Desert Isle Keeper
a Retro Review
originally published on August 31, 2013
Peterson fans should be delighted with her newest couple, two career Marines who are on the verge of retiring just as the “Don’t Ask, Don’t Tell” policy is about to be revoked in 2011. Of all the writers of gay romance who have a handle on what love really is, Peterson outshines them all.
Gunner Sergeant Gunther Duchene and Special Ops Sergeant Macalister Jones have spent 22 years keeping their relationship secret while being deployed around the world serving their country. Giving the appearance as two best friends and buddies, they’ve bought a house and spend all their time off together whenever they can.
With their time in the military coming to an end, they are beset with questions about the future. At age 42, what will they do to keep busy? Should they tell their family and friends about their gay relationship? If so, how will others take the news? Should they get married or at least pledge themselves to each other? The questions just seem to keep on coming with answers difficult to decide.
As they see their comfortable life dissolving into an uncertain future, Gunny and Mac must rely on their years of friendship and love to get them over the bridge and into a life they will be as happy living as they have the previous decades. They must also decide on what impact their coming out will have on themselves and everyone near and dear to them.
On the surface they’re both over six feet tall with granite muscles, quick reflexes, and military haircuts. They both understand and relish the discipline and precision the Marine Corps has used to shape them. They also understand and respect the chain of command. And most importantly they are proud to serve their country, and are proud of their military achievements.
But Peterson never creates cookie cutter characters, and adeptly depicts the seemingly similar two men as unique individuals. Gunny is the worrier and long-range planner of the two. He controls the money and made it possible to own the house. He sees both sides of the questions they ask about coming out: He knows many of their friends will abandon them, and he wonders about some of the family members.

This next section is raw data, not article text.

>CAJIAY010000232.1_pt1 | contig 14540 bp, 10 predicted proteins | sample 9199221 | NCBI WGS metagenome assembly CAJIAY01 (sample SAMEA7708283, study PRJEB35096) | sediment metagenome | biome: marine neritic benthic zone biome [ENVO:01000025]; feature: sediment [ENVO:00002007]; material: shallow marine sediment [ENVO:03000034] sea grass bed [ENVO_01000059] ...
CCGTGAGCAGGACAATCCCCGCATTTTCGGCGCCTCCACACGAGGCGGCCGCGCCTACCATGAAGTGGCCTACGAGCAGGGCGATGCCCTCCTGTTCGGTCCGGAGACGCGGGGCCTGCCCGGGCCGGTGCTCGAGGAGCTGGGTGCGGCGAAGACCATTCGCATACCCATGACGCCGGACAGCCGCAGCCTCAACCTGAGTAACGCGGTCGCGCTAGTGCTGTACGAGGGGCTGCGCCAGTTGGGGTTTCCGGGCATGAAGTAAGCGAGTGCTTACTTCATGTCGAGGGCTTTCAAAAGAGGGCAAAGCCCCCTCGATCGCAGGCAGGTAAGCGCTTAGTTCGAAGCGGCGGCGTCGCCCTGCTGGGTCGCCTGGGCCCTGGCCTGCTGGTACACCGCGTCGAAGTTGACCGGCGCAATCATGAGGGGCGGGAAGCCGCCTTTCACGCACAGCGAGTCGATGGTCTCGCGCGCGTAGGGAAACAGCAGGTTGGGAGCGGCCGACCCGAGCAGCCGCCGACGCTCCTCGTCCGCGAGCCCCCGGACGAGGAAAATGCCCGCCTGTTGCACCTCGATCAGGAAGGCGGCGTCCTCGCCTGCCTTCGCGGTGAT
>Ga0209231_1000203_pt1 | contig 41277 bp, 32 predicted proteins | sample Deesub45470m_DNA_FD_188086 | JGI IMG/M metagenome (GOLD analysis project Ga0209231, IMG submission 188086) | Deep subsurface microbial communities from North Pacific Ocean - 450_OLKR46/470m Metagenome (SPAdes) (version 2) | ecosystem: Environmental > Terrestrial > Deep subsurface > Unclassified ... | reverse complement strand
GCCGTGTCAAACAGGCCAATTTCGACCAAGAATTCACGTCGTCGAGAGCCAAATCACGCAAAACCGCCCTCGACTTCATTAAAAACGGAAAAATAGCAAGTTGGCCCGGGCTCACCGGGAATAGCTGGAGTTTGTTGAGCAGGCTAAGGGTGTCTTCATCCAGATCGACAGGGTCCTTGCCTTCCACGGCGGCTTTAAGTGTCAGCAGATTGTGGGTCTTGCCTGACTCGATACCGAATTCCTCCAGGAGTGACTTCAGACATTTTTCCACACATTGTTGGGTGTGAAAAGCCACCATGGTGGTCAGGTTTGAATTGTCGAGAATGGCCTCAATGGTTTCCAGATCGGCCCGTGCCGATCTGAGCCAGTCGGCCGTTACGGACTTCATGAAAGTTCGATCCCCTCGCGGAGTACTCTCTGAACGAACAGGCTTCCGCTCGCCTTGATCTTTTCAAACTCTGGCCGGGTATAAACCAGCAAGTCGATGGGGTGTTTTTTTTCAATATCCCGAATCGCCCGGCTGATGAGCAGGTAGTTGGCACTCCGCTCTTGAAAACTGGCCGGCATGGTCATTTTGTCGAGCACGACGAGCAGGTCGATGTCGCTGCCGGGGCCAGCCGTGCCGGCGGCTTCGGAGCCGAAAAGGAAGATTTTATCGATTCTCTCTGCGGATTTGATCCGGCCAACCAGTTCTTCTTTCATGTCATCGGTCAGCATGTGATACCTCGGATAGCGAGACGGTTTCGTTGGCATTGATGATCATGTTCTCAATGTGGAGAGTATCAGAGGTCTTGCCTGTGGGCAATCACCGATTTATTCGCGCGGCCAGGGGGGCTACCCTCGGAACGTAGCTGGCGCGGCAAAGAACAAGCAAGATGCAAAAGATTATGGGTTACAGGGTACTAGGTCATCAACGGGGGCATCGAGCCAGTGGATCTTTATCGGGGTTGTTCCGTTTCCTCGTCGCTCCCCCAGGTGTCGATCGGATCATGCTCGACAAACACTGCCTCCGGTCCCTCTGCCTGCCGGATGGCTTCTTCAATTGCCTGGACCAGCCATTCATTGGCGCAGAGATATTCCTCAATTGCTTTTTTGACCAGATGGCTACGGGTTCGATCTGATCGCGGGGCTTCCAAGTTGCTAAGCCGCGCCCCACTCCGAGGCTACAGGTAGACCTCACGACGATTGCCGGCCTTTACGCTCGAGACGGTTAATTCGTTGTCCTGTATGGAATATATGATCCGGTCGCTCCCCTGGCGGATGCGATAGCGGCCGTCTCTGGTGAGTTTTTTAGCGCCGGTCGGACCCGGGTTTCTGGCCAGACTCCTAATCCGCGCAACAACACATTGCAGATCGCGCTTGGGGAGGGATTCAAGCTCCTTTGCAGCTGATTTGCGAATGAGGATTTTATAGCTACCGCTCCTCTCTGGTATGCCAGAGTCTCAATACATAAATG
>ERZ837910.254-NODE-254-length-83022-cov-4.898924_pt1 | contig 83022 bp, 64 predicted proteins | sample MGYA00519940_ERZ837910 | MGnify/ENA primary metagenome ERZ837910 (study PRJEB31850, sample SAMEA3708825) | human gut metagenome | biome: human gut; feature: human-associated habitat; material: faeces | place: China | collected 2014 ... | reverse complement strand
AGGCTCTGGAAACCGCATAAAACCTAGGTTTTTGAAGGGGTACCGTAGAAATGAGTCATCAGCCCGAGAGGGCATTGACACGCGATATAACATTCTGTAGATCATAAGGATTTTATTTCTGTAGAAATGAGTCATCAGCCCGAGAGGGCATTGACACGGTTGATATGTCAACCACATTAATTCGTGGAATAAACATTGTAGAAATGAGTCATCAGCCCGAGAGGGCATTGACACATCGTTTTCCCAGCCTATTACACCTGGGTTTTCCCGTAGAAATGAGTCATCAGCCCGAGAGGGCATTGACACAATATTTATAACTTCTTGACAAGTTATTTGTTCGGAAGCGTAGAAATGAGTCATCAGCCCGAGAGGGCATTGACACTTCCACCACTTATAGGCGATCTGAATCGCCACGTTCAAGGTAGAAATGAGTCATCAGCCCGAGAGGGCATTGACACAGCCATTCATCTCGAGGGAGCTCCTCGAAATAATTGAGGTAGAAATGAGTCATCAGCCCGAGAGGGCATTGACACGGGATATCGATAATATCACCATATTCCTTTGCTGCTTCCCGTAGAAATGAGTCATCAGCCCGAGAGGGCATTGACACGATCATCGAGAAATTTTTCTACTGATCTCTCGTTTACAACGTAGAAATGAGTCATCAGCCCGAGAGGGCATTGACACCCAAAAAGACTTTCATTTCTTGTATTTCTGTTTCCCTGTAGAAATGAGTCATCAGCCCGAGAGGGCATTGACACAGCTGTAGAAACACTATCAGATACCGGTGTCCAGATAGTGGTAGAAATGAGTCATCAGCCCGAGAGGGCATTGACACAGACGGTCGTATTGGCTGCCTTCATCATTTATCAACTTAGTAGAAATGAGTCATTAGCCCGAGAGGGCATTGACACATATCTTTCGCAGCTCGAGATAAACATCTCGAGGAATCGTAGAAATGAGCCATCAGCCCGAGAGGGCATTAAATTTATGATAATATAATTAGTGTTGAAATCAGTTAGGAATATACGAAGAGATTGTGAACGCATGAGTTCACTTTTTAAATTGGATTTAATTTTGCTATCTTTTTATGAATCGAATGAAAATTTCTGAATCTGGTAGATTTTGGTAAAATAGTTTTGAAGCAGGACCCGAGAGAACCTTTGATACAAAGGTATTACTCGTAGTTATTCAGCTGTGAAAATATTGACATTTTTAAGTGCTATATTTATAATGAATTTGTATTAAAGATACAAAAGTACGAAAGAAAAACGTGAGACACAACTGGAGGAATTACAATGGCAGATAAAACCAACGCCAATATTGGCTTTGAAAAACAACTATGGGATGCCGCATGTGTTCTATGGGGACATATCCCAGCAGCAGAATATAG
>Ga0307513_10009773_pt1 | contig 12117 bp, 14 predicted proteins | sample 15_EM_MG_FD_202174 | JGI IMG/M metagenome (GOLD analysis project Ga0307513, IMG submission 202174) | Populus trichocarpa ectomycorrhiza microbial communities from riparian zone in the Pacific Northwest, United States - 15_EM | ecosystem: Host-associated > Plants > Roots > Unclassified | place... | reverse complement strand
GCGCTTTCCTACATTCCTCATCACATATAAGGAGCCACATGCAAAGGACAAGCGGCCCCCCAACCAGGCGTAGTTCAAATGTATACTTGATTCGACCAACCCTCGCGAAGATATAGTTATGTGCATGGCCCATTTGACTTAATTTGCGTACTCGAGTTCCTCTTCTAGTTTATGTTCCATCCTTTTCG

Mac is the more volatile and playful of the two. He relishes playing games like Call of Duty online with teenagers and showing off his sniper skills even though he usually gets beaten and then storms away angry at the game. He’s the guy who’s the center of action when they walk to the neighborhood bar, telling stories and generally making friends at the drop of a hat. As far as retirement, he hasn’t thought through what he’ll do but he’s positive he wants to be out and proud doing it.
What Peterson sets up is the interplay between two men, like any independent heterosexual couple, who’ve had decades to reconcile their differing personalities to the daily grind of military life and who now face a new frontier. Readers know these men (or men like them) and will immediately be concerned with how they negotiate the changes that must be made.
This is the ultimate love story because it isn’t about immediate attraction or falling in lust with the good-looking stranger across the room, but is about the real happily ever after. Gunny and Mac are tough, resilient, disciplined men, who are truly in love with each other. So making the next decades happy will take just as much negotiation, sex, and love as the last decades have.
Peterson has outdone herself with this book. I hope there’s a sequel about how Gunny and Mac make all their planning work out.